With the MT-07 we had a detuned version and a HO (high output) version as found overseas. The HO's did not sell that well so Yamaha have scrapped that idea of releasing a HO model for the XSR700.
Those with the lower CC xsr700 may lose out on a bit of power, but at least the model is still available instead of being limited to countries that doesn't have new rider restrictions.
Wellp, learn something new everyday it seems, thanks !

But when you break it down like that, it does seem extremely smart from a marketing standpoint. Still part of the game, still able to be competitive in that region, it all equates to sales rather than just saying scrap it, on to the next place.
 

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Here's a pic of one restriction, throttle bodies only open 70% , due to a throttle plate installed on learner bikes in Australia. .......as if this will keep newbies out of trouble ????
 

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I'll preface this by stating that I'm clueless. So if one wants to take the bike back to the output of other countries, you'd need to replace the throttle plate, reflash the ECU and what else?
 

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There are a couple things you can do,

- replace throttle plate, can buy from eBay about 15-30mij install.

If your gonna go do that then also,

- add full exhaust again another hour job
- k/n air filter 30 mins
- air to fuel ratio mixer which can be bought from sc project to complete the Package 45mins

But also just learned that in the air box the throttle bodies have restricting stacks which your can take out for better performance. Which should take and hour 🙂

All these things are affordable and don’t have to know much about tools to install, then do wheelies and twisties all the way home.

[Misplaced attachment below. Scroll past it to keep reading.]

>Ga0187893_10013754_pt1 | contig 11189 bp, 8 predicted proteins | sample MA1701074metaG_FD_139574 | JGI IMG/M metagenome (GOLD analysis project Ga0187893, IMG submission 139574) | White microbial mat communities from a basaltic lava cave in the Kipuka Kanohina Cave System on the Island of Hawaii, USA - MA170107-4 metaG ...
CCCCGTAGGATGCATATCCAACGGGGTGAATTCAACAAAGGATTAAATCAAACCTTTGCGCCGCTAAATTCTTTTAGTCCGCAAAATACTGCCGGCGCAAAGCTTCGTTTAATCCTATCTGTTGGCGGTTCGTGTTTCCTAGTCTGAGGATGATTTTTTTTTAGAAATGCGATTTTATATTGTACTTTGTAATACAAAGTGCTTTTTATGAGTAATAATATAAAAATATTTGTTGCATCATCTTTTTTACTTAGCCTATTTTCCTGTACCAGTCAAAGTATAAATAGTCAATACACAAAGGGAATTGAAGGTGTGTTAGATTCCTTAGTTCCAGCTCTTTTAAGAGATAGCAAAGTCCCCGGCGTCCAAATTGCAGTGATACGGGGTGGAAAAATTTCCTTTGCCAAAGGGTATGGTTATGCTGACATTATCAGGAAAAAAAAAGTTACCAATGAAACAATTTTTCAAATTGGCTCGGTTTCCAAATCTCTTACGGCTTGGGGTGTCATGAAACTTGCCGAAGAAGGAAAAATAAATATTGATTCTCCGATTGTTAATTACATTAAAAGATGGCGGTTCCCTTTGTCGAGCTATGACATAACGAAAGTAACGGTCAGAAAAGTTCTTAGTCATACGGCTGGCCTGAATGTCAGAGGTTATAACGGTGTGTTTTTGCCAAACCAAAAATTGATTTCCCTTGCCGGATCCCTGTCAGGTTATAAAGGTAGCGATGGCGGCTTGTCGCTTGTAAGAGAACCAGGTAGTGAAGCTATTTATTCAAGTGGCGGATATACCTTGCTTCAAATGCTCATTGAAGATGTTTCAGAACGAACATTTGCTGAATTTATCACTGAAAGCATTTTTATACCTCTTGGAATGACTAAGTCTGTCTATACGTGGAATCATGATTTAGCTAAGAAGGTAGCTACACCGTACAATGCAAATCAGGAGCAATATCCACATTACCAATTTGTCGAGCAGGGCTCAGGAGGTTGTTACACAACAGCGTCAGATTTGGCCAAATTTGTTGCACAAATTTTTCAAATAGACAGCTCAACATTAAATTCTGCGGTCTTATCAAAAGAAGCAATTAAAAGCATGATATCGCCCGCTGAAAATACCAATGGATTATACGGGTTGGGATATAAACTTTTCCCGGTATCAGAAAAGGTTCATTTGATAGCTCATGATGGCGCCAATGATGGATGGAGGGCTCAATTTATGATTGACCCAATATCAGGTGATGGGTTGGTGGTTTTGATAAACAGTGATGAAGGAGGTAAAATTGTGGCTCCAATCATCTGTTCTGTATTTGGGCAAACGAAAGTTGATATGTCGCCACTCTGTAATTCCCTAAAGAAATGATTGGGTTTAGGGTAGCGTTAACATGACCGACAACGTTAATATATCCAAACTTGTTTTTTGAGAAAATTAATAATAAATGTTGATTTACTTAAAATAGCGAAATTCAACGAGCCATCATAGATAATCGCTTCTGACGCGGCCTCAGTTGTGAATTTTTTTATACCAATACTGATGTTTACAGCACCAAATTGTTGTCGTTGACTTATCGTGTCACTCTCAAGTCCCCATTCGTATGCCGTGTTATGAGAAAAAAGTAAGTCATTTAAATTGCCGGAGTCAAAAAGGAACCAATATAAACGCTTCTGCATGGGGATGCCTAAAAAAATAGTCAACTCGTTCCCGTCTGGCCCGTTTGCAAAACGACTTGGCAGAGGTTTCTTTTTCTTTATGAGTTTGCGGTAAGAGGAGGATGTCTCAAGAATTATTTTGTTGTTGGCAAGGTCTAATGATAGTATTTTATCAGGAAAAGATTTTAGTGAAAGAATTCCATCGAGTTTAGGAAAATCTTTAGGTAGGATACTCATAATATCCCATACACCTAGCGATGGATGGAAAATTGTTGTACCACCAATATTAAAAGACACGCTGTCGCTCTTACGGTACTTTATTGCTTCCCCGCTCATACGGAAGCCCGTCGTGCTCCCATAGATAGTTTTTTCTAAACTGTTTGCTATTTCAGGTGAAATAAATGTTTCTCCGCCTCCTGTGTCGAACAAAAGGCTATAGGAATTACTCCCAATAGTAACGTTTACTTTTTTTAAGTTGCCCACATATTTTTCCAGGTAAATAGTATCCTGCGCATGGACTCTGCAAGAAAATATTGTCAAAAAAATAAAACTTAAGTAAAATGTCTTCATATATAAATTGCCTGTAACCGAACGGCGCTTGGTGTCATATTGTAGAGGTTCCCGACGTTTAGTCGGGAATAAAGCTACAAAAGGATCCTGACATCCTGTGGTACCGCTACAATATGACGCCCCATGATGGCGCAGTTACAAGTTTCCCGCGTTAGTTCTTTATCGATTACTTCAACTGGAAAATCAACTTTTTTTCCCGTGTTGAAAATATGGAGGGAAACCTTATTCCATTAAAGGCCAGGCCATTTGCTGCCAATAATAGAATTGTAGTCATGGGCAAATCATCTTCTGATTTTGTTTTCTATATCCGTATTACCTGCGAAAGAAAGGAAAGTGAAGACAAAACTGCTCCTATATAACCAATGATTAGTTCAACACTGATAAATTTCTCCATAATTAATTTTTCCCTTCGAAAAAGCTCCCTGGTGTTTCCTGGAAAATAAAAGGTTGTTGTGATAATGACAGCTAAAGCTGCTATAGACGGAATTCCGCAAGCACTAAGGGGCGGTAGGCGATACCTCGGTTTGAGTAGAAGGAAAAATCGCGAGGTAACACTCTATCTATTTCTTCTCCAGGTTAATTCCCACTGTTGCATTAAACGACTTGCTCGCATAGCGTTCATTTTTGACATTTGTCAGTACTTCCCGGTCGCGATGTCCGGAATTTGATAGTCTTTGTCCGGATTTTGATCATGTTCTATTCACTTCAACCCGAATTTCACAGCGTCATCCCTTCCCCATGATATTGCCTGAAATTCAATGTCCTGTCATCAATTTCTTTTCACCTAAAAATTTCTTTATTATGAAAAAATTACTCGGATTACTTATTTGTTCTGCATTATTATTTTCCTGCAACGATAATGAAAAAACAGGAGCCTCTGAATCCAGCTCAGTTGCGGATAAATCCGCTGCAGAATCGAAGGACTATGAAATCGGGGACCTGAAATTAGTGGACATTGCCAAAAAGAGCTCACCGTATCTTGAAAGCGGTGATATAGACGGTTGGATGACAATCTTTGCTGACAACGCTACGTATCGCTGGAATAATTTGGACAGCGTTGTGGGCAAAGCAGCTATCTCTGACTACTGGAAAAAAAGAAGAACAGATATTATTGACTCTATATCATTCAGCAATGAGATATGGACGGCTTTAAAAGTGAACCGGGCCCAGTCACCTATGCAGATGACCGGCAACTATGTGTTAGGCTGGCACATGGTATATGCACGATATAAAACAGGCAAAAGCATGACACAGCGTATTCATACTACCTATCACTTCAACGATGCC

I'll preface this by stating that I'm clueless. So if one wants to take the bike back to the output of other countries, you'd need to replace the throttle plate, reflash the ECU and what else?
 

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For a bit of top-end increase in power I have installed a de-restricted plate for the throttle cables. The current offerings on evilBay are only for the slightly misaligned copies of the original design plate: https://www.ebay.com.au/sch/i.html?_from=R40&_trksid=m570.l1313&_nkw=xsr700+de+restrictor&_sacat=0
Not much money for a bit more top speed.
Not much can be done on the cylinder sleeves that bring the bike to 655cc.
I also have seen some mods on the airbox to allow more air flow, like on the unrestricted version. That would require to flash the ECU?
 

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I'm sure Yamaha had it's engineers look at the total picture and design a way to build the bike so it would be capable but meet the restricted requirements of the specific country. What I can't see is restricting the displacement, especially by only a little over 30 cc. I'll bet if you look at the numbers they reduced the bore by a little because shortening the stroke would make it very expensive to change. Restrictor plates have been used in motorsports for years to decrease power but then again, it's pretty easy to change restrictor plates. The laws may very well specify that it take more than an afternoon under the backyard shade tree to over-ride the reduced power outputs of the lower output engines. When I was a beginner rider you simply got a 125 or perhaps lower displacement bike and learned to control yourself on that, then maybe get really nuts and get a 250 or 350. In 1965, getting a 700 would have been beyond any of our dreams, both financially or physically. And now we call a 700 a "beginner bike"? How things have changed. Of course, we didn't need a cycle endorsement or any other special licensing either.